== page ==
Piercing the Charitable Veil of an Association for Business

The Federal Court of Justice decided on December 10, 2007 (re II ZR 239/05) about a registered association (eingetragene Verein) whether the corporate veil around the legal representatives can be pierced when this association becomes extremely commercially active.

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The parties of the reported case are arguing that the legal representatives of the association should be held liable because they busted up a charitable organization that was misused for a business corporation. The plaintiff is closed real-estate fund wanting to collect on its lease for the castle Schweinsburg. The defendants belong to the International Kolping Society. The local offices are structured as associations without legal personality and behind them are charitable associations (gemeinnütziger eingetragener Verein, short e.V.). One of the association’s goals was to offer measures for vocational related training for the youth and adults in general and further founding educational centers (i.e. further the “association’s school” or “school” and youth dormitories). The school turned out to be the largest supplier of state-subsidized vocational initiatives. In 1996, the e.V. running the school reorganized itself internally into a pure holding company, while the operational business was outsourced to GmbHs. Shortly before this ex officio winding up, this association had 25 subsidiary (and subsidiaries of the subsidiaries). In 2000, the defendant lacked the financial capacity to pay the monthly leasing rates of € 83,000. Later that year, the association applied for bankruptcy.

The court held that at the latest by the end of 1997, beginning 1998 the formally charitable organization was factually working as a business association in terms of §22 BGB when it made a turnover of DM 30 mill., about 1/3 of the conglomerates total turnover. This negates the privilege of a secondary goal to obtain profits. The concept of “secondary goal” is based in association law §§21 - 23 BGB. Associations are usually expected to be charitable but this is not an obligation. The most prominent non-charitable organization is ADAC (one of the major German automobile clubs). Charitable organizations may not have commerce as their major corporate goal. However, since such organization needs financing, they are permitted to have a “Zweckbetrieb”, as an income source. This permission for the secondary goal is considered as the secondary goal privilege (“Nebenzwecksprivileg“). The income source must only be secondary and exactly when secondary becomes primary is a question for the courts as there no strict rules. A critical threshold is passed when the turnover from charitable income (e.g. tithes and offerings) is lower than the commercial income.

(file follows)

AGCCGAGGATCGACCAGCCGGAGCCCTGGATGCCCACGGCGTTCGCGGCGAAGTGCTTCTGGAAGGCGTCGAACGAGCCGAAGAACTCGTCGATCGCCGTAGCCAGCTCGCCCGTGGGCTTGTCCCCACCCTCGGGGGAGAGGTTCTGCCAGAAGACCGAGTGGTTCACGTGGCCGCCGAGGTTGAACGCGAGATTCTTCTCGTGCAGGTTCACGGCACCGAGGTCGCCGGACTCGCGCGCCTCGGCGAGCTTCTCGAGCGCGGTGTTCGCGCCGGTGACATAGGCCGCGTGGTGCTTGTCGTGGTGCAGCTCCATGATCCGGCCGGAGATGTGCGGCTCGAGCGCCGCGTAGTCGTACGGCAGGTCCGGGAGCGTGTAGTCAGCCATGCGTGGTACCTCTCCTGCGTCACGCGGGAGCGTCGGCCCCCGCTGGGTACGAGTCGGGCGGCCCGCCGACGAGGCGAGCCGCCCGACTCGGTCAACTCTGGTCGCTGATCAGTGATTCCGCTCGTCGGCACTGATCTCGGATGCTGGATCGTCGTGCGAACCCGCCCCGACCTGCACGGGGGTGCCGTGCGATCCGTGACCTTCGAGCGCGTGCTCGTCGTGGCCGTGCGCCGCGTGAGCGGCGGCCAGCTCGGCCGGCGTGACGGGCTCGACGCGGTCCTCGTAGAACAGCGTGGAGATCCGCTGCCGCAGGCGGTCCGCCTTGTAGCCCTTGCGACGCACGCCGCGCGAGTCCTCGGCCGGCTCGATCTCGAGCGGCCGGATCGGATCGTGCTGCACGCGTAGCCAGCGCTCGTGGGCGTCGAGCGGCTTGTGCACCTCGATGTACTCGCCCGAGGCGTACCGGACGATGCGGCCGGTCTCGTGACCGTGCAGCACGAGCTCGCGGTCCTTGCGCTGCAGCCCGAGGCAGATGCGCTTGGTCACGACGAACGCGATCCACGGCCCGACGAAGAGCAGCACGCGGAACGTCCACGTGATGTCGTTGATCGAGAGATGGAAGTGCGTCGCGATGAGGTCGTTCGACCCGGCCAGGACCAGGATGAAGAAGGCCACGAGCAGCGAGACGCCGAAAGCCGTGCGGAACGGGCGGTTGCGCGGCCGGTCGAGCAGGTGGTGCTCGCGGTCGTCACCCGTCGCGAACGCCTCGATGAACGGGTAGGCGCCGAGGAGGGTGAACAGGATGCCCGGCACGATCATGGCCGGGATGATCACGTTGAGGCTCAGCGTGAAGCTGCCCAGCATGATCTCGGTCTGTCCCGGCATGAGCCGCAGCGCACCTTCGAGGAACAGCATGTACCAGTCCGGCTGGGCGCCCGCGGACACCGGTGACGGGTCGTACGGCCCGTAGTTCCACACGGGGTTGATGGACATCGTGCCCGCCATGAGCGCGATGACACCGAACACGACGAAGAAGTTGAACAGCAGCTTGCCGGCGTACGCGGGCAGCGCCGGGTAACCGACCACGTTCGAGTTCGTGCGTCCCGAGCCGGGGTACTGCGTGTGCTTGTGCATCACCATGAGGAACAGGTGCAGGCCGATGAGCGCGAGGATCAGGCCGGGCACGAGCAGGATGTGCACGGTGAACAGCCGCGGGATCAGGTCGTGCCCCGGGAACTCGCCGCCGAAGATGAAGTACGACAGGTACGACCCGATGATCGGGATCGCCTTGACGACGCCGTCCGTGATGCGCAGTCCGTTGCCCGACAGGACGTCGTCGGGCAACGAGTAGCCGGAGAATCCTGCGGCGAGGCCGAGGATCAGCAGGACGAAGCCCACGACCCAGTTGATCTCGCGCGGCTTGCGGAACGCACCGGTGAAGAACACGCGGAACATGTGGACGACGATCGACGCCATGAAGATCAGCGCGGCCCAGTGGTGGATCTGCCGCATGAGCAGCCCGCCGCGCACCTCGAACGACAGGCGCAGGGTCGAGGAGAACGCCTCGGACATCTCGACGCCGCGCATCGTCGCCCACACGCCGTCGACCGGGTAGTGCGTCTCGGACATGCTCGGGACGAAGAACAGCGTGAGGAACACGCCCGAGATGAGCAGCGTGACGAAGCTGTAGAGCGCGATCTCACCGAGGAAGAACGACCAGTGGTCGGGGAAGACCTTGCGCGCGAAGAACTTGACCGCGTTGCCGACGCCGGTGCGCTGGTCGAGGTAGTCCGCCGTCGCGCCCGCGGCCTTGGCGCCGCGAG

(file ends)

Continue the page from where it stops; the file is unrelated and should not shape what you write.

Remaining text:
All the members of the board knew of the relevant facts that lead to transforming the charitable association into a business. Nevertheless, such misuse of the corporate form does not lead to a personal liability of the association’s legal representatives, i.e. board members. The denial of piercing the corporate veil in this case does not violate the law on associations (§§21 ff. BGB). Piercing the corporate veil is usually legally necessary when the strict differentiation between the corporate form and the directors’ assets have been misused.

The charity did not have any problems in its credit worthiness, which were unlawfully kept secret from the plaintiff. There was no illegal asset transfers inside the conglomerate of companies at any time. The plaintiff alleged that this massive commercial activity of the charity and the therefore violation of the secondary goal privilege gives grounds to pierce the corporate veil and have the directors be personally liable.

The law itself already gives enough protection with two measures

  1. the ex officio closing of the charitable association (§§142, 159 FGG)
  2. depriving the charity of its legal personality) if it does not convert to commercial association (§43 II BGB).

Since the lawmaker grants public registers public trust, everybody may with legal force believe what is entered in the registry – even if grounds for deprivation exist. As long as the deprivation is not entered, everybody may and is to trust that the charity is a charity. Due to this trust board members may usually rest assured that they cannot be held liable for their activities.

Credits for the picture go to S. Hofschlaeger @ pixelio.de